FORMER INTEL FOUNDER ANDY GROVE NOW ARGUES THAT THE U.S. IS EXPORTING TWO MANY HIGH-TECH JOBS DURING THE “SCALE UP” TO MASS PRODUCTION. His Business Week article (““How America Can Create Jobs” challenges the idea that tech startups will produce enough domestic jobs in the future if emerging companies decide to outsource product manufacturing to Asia. Grove maintains that for every American high tech employee performing high value tasks, there are 10 outsourced manufacturing workers (most in China); he worries that this arrangement causes us not only to lose out on domestic jobs and but also to fail to reap the benefits of follow-on innovation.

Grove’s diagnosis also applies to startups designing new environmental technologies, which is why the promise of “clean, green jobs in America” may prove more of a political slogan than a reality if the outsourcing pattern continues. His solution—taxing tech products made overseas and creating a “Scaling Bank” to assist companies that will produce them domestically—would face strong opposition not only in Washington, but also in Beijing.

WHAT IS THE OPTIMAL PERCENTAGE OF GDP THAT SHOULD BE CONSUMED BY U.S. GOVERNMENT SPENDING? A recent Wall Street Journal editorial warned that the Obama administration is hoping to lock in such spending at 25%-30% of gross domestic Product (GDP) and finance it through raising tax rates or thorough a value added tax (VAT). Government spending as a percentage of U.S. GDP historically has been in the low 20% range, bumping up during wars and recessions.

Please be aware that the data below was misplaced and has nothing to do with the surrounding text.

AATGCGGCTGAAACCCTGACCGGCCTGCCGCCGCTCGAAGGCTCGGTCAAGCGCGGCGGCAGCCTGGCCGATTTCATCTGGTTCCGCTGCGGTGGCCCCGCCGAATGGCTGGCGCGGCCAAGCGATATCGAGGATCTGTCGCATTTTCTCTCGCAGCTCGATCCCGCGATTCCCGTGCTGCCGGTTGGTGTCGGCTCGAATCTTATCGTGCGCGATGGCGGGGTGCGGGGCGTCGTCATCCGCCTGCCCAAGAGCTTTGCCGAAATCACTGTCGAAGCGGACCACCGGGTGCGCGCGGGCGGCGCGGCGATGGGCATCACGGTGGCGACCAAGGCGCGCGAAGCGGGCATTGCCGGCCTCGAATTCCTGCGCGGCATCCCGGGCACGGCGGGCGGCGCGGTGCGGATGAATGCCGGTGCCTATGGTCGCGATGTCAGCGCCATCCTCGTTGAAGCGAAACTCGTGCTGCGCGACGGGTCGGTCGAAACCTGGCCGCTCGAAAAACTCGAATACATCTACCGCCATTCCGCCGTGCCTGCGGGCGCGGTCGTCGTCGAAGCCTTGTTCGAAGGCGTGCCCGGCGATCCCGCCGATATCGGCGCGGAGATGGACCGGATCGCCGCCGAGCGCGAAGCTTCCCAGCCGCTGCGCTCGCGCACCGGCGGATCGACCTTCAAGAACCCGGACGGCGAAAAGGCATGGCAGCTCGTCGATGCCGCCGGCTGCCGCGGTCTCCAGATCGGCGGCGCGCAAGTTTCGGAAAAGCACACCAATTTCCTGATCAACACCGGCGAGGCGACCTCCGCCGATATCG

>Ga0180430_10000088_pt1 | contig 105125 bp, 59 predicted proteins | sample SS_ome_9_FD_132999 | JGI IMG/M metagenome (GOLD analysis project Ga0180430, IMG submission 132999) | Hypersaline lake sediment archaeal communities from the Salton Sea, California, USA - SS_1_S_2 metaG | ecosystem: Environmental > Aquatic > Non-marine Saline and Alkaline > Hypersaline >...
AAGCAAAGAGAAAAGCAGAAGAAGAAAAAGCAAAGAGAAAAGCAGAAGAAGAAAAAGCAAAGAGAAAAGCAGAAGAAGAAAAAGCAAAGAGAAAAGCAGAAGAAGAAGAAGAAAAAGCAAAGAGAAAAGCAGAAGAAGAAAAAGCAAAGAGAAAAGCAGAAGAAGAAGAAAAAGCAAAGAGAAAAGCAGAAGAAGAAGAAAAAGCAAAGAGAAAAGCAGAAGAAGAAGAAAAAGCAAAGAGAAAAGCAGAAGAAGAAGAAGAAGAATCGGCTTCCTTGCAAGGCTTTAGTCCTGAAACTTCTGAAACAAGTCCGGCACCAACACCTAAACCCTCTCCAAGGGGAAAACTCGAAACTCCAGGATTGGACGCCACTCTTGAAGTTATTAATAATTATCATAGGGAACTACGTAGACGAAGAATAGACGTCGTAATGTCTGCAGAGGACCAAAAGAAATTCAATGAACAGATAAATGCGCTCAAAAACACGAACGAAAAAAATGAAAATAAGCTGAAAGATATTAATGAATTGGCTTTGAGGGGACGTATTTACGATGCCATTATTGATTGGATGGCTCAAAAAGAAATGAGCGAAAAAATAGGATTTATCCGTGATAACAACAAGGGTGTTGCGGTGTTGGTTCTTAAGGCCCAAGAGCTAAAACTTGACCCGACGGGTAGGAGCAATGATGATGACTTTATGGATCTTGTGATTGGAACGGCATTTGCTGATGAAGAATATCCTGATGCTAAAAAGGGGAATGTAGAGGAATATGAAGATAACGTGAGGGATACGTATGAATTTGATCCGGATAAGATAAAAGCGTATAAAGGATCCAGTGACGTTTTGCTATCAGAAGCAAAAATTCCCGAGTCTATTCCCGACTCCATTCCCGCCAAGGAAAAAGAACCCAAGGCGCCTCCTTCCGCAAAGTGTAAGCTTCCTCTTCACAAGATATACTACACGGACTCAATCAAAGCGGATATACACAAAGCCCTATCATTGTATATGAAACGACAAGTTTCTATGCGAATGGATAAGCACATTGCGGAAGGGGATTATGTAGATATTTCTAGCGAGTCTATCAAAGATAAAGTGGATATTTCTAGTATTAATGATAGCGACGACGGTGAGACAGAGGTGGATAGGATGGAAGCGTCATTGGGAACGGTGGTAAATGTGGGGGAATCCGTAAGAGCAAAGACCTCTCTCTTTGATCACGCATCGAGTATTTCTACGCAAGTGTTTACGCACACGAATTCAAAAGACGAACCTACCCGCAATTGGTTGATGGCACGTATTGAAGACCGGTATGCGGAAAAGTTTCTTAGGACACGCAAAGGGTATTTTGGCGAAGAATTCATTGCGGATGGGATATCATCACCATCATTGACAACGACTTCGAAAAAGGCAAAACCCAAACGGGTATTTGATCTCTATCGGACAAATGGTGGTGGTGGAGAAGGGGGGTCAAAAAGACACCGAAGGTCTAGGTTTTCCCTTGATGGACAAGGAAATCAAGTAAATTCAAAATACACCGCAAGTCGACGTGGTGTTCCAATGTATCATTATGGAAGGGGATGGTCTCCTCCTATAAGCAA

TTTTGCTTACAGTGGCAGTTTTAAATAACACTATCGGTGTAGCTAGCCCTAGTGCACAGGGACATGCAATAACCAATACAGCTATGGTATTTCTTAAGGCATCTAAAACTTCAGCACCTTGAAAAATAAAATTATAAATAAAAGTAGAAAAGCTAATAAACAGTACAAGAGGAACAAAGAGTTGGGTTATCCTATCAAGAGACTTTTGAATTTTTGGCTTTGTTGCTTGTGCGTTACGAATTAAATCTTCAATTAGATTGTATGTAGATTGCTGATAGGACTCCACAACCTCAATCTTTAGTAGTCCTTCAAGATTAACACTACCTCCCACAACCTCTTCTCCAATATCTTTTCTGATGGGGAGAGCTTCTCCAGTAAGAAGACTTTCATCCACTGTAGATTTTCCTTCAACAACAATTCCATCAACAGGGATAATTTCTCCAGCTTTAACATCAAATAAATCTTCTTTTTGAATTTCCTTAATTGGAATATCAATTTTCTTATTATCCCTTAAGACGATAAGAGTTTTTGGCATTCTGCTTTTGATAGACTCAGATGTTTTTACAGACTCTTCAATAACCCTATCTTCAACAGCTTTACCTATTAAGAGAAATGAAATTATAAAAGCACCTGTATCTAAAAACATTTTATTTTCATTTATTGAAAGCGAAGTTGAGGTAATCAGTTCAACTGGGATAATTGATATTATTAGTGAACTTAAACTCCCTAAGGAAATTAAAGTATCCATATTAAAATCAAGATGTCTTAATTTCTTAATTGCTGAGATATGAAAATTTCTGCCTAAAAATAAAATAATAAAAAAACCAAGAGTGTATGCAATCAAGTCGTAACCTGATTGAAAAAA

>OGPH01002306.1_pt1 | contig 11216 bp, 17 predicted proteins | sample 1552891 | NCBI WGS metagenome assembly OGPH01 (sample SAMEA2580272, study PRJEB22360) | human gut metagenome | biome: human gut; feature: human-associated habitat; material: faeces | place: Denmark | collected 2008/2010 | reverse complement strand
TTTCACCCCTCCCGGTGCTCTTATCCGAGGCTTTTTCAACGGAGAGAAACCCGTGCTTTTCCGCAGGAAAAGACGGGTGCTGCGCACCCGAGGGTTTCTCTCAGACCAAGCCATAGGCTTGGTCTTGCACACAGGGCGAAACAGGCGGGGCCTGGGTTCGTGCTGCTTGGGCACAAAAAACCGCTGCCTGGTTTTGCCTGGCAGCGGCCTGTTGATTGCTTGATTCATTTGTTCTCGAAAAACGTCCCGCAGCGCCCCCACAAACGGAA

A higher percentage represents more government control of the economy and a crowding out of private investment and, if taxes are not raised, a growing federal deficit. The fundamental dispute is over whether the U.S. should become more like the social democracies of Europe, which feature less economic inequality but higher tax rates. The congressional elections of 2010 will help determine that question, and it’s hard to envision a center-right electorate voting for expanded government.

IS NEOCOLONIALISM THE SOLUTION FOR BETTER GOVERNANCE IN THE THIRD WORLD? Economist Paul Romer is “trying to help the poorest countries grow rich—by convincing them to establish foreign-run ‘charter cities’ within their borders,” according to an Atlantic Monthly piece by Sebastian Mallaby (“ “The Politically Incorrect Guide to Ending Poverty.”

What Romer proposes appears unworkable because of the political instability in the countries involved, to say nothing of the nationalist opposition such a paternalistic approach will surface. Yet there are some failed nation-states where a United Nations-backed receivership would represent the best chance for building a stable and prosperous society.


THIS MONTH’S WORDS OF WISDOM COME FROM EDWARD PLUNKETT, 18TH BARON OF DUNSANY (1878-1957): “A man is a very small thing, and the night is very large and full of wonders.”

Copyright © 2010 Jefferson Flanders